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Cob Dome: possible?  RSS feed

 
Joseph Russell
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Not too sure if it's even possible, so I figured I would ask the opinions of the experts. I have seen videos of people building cob pizza ovens, using sand to form the dome. My thought is, could this be used on a large scale. I know the cob has to be right, and it may be a good idea to have an extra layer or two of the limestone plaster, since it will have full exposure. Maybe 12" wall thickness? But could it actually be done. Will it work. How long should it dry before digging out the inside of the sand dome, if the walls are a foot thick. Maybe I should start with a small shed size hut?
 
John Elliott
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How large? Do you mean a habitable space? I wouldn't want to inhabit one, especially if there was any seismic activity -- it's not going to be stable.

Remember that a dome is just a three-dimensional arch, and the principle of an arch is that it transmits its falling down stresses through solid block elements until they are loads directly down on the walls. With cob or adobe or any pour-and-harden material, you don't have those loads being transferred through integral blocks.

Now there's a whole lot of interesting building you can do with prestressed concrete, where the rebar is put into tension, the concrete is poured and it hardens, and then after when the forms are removed, the tension is removed from the rebar, putting the whole concrete piece into compression. In principle, the same thing can be done with adobe or cob, you just have to know your material and what you are doing with it.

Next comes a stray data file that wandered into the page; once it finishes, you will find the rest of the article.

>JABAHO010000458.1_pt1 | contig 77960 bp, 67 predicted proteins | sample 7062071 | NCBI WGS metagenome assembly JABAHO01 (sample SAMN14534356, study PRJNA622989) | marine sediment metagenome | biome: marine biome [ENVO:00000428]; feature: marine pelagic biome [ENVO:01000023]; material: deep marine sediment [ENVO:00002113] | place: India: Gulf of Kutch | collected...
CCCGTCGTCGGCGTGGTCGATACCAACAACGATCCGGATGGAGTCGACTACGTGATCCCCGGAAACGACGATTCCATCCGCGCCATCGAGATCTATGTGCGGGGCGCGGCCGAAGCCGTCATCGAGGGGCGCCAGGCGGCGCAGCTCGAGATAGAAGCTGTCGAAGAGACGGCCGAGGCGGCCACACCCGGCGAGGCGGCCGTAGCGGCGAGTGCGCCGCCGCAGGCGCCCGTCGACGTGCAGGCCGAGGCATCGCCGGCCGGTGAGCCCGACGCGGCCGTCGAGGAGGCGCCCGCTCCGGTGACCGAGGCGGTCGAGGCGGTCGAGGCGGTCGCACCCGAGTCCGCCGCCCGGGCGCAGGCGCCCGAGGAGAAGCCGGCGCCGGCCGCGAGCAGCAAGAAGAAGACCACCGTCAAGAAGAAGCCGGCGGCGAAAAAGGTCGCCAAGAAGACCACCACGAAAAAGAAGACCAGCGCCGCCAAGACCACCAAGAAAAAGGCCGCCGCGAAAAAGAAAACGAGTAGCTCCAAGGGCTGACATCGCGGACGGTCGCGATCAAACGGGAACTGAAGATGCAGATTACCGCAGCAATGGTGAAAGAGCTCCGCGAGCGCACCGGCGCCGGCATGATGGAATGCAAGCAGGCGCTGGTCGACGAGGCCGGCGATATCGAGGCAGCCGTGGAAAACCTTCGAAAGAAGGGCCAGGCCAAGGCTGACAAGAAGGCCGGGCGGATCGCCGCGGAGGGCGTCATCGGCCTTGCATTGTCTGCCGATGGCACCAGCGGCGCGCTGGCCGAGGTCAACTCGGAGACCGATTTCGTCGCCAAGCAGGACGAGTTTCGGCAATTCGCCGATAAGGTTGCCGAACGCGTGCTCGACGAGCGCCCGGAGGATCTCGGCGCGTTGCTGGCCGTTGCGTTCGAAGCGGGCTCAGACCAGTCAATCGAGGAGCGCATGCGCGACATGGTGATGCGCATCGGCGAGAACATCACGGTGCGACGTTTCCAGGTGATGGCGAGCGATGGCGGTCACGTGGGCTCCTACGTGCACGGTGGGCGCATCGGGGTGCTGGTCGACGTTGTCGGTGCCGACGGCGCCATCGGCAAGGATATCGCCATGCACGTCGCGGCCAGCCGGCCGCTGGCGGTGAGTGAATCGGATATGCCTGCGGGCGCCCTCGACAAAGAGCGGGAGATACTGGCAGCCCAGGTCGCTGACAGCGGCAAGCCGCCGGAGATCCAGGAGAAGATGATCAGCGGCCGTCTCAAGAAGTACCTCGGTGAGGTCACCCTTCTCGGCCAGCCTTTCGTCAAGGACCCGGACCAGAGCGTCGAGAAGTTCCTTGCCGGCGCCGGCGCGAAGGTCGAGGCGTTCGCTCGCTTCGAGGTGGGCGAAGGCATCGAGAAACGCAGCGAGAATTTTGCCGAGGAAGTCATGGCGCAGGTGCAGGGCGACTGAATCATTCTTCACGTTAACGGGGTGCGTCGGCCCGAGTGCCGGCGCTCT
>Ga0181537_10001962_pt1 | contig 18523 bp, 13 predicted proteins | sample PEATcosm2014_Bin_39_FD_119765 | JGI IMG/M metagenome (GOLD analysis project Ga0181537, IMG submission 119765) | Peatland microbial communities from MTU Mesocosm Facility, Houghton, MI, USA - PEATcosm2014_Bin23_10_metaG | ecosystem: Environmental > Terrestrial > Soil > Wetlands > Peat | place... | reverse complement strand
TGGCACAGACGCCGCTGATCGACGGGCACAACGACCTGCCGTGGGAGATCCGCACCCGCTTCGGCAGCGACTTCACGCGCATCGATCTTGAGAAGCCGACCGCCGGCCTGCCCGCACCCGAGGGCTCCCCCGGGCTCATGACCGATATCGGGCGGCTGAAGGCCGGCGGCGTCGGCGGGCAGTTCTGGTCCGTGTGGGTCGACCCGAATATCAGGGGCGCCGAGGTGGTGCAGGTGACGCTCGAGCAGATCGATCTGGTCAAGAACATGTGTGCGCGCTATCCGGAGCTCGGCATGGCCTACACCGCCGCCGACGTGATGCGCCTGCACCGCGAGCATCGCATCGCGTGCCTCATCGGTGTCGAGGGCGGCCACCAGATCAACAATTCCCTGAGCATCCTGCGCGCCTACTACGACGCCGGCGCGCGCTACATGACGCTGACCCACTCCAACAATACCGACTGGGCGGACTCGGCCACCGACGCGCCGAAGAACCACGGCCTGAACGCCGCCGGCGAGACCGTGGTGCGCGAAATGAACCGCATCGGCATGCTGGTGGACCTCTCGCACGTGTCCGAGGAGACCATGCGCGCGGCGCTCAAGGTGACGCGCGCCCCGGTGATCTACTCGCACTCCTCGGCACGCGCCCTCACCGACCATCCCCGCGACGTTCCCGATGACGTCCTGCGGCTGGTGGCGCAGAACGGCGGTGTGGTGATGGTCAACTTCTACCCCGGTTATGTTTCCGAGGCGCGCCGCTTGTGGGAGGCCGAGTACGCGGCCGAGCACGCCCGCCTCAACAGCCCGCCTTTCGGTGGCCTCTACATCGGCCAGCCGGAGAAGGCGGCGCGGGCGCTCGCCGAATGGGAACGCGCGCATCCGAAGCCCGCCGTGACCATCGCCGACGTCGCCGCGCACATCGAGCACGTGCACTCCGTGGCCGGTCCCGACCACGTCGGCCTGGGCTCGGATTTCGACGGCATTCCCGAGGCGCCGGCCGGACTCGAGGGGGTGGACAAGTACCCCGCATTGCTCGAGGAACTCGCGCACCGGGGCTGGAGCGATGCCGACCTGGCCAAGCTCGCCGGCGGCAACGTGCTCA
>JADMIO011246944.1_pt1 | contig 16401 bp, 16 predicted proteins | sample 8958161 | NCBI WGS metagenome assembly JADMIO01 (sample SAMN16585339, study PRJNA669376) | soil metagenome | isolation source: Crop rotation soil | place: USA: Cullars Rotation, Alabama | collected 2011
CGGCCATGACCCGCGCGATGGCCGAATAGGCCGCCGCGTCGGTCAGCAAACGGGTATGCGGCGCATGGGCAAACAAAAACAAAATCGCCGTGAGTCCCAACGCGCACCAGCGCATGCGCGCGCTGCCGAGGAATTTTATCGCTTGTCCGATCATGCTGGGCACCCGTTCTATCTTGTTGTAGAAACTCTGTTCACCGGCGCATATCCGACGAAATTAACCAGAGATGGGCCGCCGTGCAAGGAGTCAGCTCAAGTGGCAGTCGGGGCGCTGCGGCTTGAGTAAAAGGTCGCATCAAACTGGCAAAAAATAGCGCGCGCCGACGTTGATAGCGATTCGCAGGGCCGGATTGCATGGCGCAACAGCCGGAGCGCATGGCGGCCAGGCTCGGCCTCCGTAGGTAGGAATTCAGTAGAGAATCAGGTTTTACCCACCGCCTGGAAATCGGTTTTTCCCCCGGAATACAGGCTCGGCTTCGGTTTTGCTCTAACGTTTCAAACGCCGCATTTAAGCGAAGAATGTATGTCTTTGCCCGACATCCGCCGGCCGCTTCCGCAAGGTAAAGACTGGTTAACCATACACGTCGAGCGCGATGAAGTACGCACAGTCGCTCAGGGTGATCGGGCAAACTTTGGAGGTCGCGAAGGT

Now you can take bricks or stones or other blocks, make your arch or dome, and then put a cob or adobe coating on it. That is going to have structural stability.
 
Jay C. White Cloud
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Not to be contrary John, but the "matrix" of a domes physical context has little to do with it's tectonic integrity as long as that matrix is of "sound" composition, whether in block or some other extruded and/or malleable material, such as cobb. Now I would stress that from a logistical perspective you probably can achieve a more functional shape with rectilinear design. Even Buckminster Fuller finally concluded that even though circular and parabolic space is efficient in design enclosures, it is not often sustainably functional, especially for durable habitation.

A PE is going to be warranted. They are going to want testing. They will require a consistent mix ration for every "lift" of Cobb applied, and/or a uniform application modality, most probable with an additional internal or exposed "wattling" or timber work- (while a pure Cobb form could work, but again is not warranted, compared to other methods of "inclosing the same volume of space.) You are probably familiar with earth bagging methods. This combine with a Cobb filler would most likely be one of your easier solutions if you really like this spherical shape esthetically, or a wattling armature in an upside down nest to Cobb into.

Keep us up to speed Joseph if you pursue this line of design further...

Good luck,

jay
 
Miles Flansburg
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Howdy Joseph, here is a thread that talks about cob domes.

http://www.permies.com/t/8822/cob/Adobe-Test-Dome-Diameter
 
John Elliott
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Jay C. White Cloud wrote:Not to be contrary John, but the "matrix" of a domes physical context has little to do with it's tectonic integrity as long as that matrix is of "sound" composition, whether in block or some other extruded and/or malleable material, such as cobb.
jay